Indirect rule as a principle of colonial local government became the standard policy in most of British Africa. It was adopted by colonial officials in a number of British possessions such as Sierra Leone, the Gold Coast, and Uganda. It was in Northern Nigeria, however, that the system had its most profound expression. Following the subjugation of the Hausa-Fulani in 1903, Lugard introduced the system among the people. In practice, it proved workable largely because the existing hierarchical political order in Northern Nigeria fit perfectly with the demands of the system.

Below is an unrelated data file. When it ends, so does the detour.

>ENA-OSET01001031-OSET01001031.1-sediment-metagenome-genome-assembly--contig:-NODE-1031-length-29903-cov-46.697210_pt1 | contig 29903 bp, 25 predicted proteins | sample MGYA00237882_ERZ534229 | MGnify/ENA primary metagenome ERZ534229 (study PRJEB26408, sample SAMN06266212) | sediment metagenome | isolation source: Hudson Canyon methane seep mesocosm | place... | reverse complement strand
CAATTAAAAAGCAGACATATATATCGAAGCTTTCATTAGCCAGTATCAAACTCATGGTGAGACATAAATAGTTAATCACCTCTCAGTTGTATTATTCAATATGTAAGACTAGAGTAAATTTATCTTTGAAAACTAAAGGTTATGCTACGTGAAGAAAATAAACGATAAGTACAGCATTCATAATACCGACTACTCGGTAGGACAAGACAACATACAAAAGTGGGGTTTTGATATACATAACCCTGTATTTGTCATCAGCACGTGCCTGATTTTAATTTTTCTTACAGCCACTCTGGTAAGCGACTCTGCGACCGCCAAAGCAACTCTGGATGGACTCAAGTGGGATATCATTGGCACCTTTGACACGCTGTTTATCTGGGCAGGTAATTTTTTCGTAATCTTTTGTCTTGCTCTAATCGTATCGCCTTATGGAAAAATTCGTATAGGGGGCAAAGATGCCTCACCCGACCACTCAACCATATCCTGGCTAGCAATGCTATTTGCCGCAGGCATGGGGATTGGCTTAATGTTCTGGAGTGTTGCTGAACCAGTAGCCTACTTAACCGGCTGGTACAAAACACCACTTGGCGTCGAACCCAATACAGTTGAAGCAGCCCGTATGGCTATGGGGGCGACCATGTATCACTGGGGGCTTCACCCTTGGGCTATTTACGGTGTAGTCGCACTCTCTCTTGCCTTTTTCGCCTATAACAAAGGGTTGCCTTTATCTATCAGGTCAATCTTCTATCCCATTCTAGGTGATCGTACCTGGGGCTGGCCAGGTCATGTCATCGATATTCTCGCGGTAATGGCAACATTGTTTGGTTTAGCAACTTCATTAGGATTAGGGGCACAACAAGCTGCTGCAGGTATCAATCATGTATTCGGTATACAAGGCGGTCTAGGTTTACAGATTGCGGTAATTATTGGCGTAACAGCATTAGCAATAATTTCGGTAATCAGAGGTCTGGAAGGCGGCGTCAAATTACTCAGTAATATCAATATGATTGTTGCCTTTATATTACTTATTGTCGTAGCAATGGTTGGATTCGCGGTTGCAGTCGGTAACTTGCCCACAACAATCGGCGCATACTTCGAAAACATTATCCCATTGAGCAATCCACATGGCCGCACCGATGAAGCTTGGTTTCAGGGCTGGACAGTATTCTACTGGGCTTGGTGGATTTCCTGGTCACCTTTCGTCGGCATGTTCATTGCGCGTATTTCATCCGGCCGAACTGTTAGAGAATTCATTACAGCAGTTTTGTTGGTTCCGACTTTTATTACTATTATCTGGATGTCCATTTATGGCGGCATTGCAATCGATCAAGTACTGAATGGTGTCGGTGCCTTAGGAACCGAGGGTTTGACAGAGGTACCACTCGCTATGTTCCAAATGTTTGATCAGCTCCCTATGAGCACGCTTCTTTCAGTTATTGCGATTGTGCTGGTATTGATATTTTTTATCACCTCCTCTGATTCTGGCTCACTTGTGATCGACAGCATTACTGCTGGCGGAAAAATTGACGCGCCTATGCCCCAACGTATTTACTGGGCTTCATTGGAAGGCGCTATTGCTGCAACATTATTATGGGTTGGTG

Following the Fulani jihad of 1804, the hitherto individualistic and competing Hausa states became united under a strong centralized theocratic state known as the Sokoto Caliphate. The administration of the caliphate came under the central authority of the caliph and a number of emirs who headed sub-units of the state, the emirates. The emirs were highly autocratic. In local governance, they utilized an effective system of taxation and a judicial system based on Islamic law, the Sharia. Under indirect rule, the emir's allegiance shifted from the caliph to the colonial commissioner. In Northern Nigeria, therefore, Lugard found the necessary centralized political structure and preexiting taxation and court systems critical for indirect rule to work.